The term free radicals refers to substances that bring about cell damage, ageing, and even cancers. As you know, antioxidants are defense mechanisms against these deleterious events. Free radical production is known to be greater during exercise; hence, supplementation with these antioxidants. However, scientists are starting to discover this could be erroneous, and that for normal physiological functioning in the cells, there needs to be a balance between the free radicals and antioxidants.
Free radicals refer to reactive oxygen species (ROS) and nitrogen species (RNS). These are highly reactive in the body due to an unpaired valence electron (remember drawing your dots around your periodic elements in chemistry class?). The following are the five main radicals found in muscle fibers:
- Superoxide - formed in the mitochondria and cytosol
- Hydrogen peroxide - can be formed from superoxide via an enzyme.
- Hydroxl radical - which is formed when the previous two radicals react with metal ions such as iron or copper.
- Nitric Oxide (still want to take those pre-workout “pump” supplements?) - formed by the amino acid L-arginine reacting with the enzyme nitric oxide synthase
- Peroxy nitrite - formed in the cytosol when Superoxide reacts with Nitric Oxide
These are all linked with the mitochondrial transport chain activity (responsible for creating ATP for energy) and this is the primary reason they increase during exercise. When created, they wreak havoc on cell membranes, proteins, DNA, and even the ability of the muscle to contract (this one is due to Nitric Oxide. Like I said, do you still want to take your BSN NO-Xplode?)
Although you may think these are your enemies, scientists are starting to suggest that these radicals are necessary for proper exercise adaptations responsible for mitochondrial genesis and capillarization, muscle atrophy, glucose transport ability, increase in blood flow, and the cellular repair processes.
Antioxidants scavenge these free radicals and convert them into unreactive substances. They contain two classes: endogenous and exogenous (those that are consumed ie. Vitamins A, C, E). So let’s get to the negative effects of supplementing with antioxidants:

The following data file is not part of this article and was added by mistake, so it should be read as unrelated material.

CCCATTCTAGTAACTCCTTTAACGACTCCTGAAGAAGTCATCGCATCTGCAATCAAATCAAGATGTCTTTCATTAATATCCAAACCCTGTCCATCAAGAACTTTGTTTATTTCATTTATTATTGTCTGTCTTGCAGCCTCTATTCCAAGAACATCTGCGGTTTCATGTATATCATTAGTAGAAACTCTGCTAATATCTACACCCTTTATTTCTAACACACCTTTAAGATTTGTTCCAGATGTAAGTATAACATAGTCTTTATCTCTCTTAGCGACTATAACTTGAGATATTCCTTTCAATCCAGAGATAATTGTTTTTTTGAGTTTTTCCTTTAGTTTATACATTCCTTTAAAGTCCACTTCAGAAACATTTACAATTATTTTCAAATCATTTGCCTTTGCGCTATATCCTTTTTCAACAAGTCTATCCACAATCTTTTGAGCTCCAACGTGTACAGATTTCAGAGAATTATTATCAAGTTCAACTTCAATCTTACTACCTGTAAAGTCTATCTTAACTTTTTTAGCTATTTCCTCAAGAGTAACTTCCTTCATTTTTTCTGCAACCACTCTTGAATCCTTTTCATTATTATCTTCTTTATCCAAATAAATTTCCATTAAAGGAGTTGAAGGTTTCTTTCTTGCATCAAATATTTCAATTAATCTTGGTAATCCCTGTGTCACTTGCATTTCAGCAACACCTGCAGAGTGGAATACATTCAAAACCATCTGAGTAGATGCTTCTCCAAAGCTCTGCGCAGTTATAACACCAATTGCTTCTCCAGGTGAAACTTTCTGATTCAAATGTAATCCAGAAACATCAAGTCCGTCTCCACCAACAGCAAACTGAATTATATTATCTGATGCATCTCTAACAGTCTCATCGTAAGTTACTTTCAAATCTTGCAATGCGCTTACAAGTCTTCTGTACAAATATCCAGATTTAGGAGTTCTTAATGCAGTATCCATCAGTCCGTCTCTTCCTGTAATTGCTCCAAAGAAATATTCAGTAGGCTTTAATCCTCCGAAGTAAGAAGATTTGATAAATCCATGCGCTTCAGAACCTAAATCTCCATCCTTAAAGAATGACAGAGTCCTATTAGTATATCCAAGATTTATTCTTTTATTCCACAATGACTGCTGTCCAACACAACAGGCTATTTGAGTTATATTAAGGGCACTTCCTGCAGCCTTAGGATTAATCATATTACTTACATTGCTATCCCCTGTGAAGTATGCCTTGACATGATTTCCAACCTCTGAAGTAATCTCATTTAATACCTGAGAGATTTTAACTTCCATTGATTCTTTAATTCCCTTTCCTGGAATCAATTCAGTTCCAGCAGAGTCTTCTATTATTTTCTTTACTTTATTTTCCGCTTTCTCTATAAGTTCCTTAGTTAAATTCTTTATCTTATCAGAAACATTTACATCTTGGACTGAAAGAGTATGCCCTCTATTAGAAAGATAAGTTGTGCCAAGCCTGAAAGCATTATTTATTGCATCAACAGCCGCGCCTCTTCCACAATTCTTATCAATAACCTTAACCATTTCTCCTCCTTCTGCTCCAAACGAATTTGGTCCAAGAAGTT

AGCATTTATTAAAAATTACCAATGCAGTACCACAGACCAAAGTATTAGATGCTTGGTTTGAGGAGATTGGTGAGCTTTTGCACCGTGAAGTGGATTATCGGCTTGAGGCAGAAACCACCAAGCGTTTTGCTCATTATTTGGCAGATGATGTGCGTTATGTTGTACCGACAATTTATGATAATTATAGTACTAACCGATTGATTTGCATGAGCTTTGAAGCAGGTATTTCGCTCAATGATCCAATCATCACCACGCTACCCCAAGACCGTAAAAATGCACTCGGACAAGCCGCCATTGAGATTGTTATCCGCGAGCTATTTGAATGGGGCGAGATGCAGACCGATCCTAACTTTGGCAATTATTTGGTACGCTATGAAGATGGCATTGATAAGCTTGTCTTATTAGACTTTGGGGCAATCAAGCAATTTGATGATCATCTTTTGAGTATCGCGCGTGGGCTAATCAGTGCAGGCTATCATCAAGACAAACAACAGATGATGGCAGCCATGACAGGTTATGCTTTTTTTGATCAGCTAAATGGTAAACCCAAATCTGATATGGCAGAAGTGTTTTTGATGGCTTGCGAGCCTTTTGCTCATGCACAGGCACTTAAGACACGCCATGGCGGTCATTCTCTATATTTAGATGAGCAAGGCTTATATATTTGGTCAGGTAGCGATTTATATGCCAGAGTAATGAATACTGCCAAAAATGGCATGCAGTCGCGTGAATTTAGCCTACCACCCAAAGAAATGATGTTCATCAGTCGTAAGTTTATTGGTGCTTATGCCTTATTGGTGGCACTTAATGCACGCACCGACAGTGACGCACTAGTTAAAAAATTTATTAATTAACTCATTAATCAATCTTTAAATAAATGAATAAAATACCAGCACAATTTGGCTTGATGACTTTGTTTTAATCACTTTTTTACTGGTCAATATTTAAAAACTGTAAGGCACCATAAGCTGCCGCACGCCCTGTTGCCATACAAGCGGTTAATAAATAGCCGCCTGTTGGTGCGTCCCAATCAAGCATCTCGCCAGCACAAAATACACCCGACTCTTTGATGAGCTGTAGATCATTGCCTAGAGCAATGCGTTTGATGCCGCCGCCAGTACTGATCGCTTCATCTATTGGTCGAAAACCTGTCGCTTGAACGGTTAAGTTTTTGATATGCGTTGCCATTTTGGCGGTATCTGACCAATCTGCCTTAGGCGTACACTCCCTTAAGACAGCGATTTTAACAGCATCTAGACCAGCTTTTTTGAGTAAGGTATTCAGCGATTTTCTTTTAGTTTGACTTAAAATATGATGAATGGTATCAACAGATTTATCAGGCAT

- One group reported significantly greater oxidative damage following half and full Ironman triathalons in athletes who took antioxidants suppelements than in those who did not.
- Other groups report interference of oral antioxidant vitamin C on exercise-induced signalling and dependent events such as the expression of an enzyme responsible for mitochondrial volume as well as improvements in insulin sensitivity.
- Another group reports that supplementing with vitamin C & E prevented exercise-induced vasodilation by blocking nitric oxide release (okay, maybe you do want to take your “pump” supplement).
- Mean improvements in oxygen uptake was 2 times greater and improvements in endurance capacity 7 times greater in humans who received a placebo rather than vitamin C daily via increases in peripheral adaptations to exercise.
- Vitamins E & C also have negative effects on muscle recovery from eccentric weight training by delaying the recovery process.
The authors conclude that more research is necessary to better understand dosage, timing, and settings necessary for antioxidant supplementation. Clearly, there needs to be a balance between free radicals and antioxidants. Now, free radicals are not so bad as you thought, n’est-ce pas (that’s French)?
Michah Gross, Oliver Baum & Hans Hoppeler (2011): European Journal of Sport Science, 11:1, 27-32